Milk, Eggs, and Dairy

Oh Dairy how I love thee, and how grateful I am we do not live in World War 2 or times of rationing, for within you the secrets to addressing malnutrition and getting better are hidden.


There are ways to buy eggs. You can buy a beautifully selected half dozen from Waitrose and be reassured by their speckly blue shells and free range environments with televisions. You may need a mortgage.

Or you can go to your butcher, your local market, look up your local egg map, catering suppliers, or whatever shop near you do this(and one will) and buy them cheap by the tray. I buy a tray of 3 dozen. This costs me £3 for 216 grams of protein, packed with good cholesterols, vitamins, minerals and a base for just about every thing you can think of in a cookery book.

In this tray of uniform ovum, there are poached eggs, boiled eggs, scrambled eggs, eggs to bind recipes for burgers with, hollandaise, bearnaise, custard, meringues, omelettes, dressing, cake, biscuits, glaze…..

The ways that our cuisine has found to combine eggs with fat, are staggering, if you make pancakes or batters, you will find that an extra egg yolk never goes amiss. Eggs are what you need right now.

Note. I buy free range if I can, and assume that any reader in modern Britain is familiar with the reasons free range are better. My job here is not to lecture people on the ethics  of food, and I do not place the welfare of chickens over my own health or that of others in these circumstances however much that may offend your sensibilities.


Cheese is amazing, it is high in protein, it is dense fat, it is excellent in the treatment of malnutrition, makes an amazing snack. A 1 ounce serving of cheese, can provide a whopping third of your daily calcium requirements and give you a huge calorie boost and a whomp of protein. Adding cheese to food is a really easy way to enrich it, cheese added to mash. Cheese sauce goes with just about everything.

But cheese is expensive. If like me, you really like cheese and just can’t afford cheese that isn’t rubber and horrible, there are ways and means.

Budget supermarkets do mozarellas, grated parmesan in bags and bags of grated cheese of different varieties, in ways that wont hit your budget like a £3 block of cheese. You can buy cheese pretending to be our regional cheeses for £1.25-£1.90 a block, in budget supermarkets and apparently some mainstream supermarkets.

There is an amazing stall on my local market which sells lovely cheese at a decent price, and because I am buying exactly how much I want, I can have a couple of ounces of cheese that I really like without it breaking the bank or stopping me buying other stuff. The same applies to cheese counters in supermarkets.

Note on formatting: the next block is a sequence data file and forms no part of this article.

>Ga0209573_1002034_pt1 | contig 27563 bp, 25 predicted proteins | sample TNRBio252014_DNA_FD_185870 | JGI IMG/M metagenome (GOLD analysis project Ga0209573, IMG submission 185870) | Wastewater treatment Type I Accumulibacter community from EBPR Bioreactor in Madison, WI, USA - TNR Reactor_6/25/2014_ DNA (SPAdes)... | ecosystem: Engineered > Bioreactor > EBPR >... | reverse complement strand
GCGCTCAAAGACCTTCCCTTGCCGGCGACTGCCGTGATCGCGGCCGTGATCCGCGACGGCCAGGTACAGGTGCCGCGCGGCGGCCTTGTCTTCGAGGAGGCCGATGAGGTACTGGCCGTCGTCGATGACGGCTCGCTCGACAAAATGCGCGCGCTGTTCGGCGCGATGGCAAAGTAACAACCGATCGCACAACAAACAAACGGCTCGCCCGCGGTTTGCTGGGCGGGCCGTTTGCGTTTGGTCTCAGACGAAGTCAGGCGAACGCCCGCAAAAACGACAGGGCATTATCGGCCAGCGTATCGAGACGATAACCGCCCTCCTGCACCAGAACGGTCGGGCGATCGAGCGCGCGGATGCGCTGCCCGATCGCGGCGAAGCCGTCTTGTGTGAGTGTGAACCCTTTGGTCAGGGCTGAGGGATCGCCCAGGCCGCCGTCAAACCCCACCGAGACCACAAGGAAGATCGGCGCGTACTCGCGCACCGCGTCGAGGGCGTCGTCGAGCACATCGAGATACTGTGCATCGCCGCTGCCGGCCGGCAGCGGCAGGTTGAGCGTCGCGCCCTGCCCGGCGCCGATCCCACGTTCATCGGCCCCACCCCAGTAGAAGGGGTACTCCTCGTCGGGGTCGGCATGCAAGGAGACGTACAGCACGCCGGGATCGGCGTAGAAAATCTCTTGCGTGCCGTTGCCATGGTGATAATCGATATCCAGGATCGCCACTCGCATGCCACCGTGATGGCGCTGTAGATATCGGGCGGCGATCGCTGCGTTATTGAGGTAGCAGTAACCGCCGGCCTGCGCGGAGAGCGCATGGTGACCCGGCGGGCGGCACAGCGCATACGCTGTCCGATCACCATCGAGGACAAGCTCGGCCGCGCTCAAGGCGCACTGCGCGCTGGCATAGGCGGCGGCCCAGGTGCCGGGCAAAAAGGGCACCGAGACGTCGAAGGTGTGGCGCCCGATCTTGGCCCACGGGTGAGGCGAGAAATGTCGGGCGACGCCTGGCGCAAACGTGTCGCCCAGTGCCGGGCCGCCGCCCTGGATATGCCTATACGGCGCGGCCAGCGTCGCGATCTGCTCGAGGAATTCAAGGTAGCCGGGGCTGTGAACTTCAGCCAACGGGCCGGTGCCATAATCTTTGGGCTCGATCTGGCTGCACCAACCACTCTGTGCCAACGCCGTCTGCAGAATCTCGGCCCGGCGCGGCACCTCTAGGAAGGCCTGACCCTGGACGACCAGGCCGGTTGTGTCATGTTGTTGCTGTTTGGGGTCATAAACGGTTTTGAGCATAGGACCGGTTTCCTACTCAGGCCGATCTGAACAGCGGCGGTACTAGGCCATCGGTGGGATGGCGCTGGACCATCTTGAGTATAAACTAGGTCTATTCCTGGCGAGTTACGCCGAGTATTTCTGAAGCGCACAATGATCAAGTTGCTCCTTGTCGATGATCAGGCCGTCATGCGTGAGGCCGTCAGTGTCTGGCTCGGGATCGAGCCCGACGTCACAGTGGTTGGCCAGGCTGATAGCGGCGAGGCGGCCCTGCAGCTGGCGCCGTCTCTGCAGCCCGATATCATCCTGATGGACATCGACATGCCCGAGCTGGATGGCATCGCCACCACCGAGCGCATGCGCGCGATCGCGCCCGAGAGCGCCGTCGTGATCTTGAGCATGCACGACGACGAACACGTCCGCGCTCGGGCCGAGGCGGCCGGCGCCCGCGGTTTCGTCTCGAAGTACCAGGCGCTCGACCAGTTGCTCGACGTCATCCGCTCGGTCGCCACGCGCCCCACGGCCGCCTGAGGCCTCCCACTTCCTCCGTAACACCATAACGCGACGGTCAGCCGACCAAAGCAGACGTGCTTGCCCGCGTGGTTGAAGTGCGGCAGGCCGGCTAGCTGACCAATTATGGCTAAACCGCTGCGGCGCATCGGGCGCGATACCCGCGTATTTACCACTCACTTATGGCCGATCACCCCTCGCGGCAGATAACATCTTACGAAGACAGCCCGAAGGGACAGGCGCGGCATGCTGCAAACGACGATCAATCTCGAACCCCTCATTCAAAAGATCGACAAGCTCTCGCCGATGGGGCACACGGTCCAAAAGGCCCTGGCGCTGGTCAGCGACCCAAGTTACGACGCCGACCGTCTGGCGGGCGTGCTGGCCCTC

Cream Cheese and Sour Cream, and Creme Fraiche

Yum to eat by the spoon or dip stuff in, with lots calories. Expensive. You can make your own sour cream and creme fraiche, and it’s lovely.


Yoghurt is lovely, it is digestible it is very good for your stomach, and by all accounts you can treat thrush with it. You can buy it cheaply in tubs, flavoured or not, with dubious science attached or not, and it will give you calcium in a way that is delicious with fruit or chocolate spread and nuts. Or you can make it and have a constant supply for next to nothing as long as you add milk and keep it in the right environment.


If you are in the business of enriching your food and sneaking in calories where they won’t be noticed, cream is your friend. The luxurious motif to food porn is not actually that expensive and a tub of double cream can be a good way to enrich an awful lot of food. Cream in porridge, is a lovely lovely thing.

Also a great cooking ingredient and a way to loosen up pasta sauces or add a bit of calorific fun.


Whole milk is where it is now at. 2litres of whole milk holds 1480 calories, and there are no ends to the way you can work milk into your diet. From the making up of porridges, custard, food supplements, eating cereal, to cheese sauces. It has calcium, protein, and is actually relatively low in any fats that could be considered bad.

I thought breakfast cereal had deteriorated in quality, until I realised that breakfast cereal with semi-skimmed milk is just a soggy abomination. Ice cold milk on cornflakes is one of the untold wonders of the world.



One thought on “Milk, Eggs, and Dairy

  1. Pingback: Protein | teaandrollups

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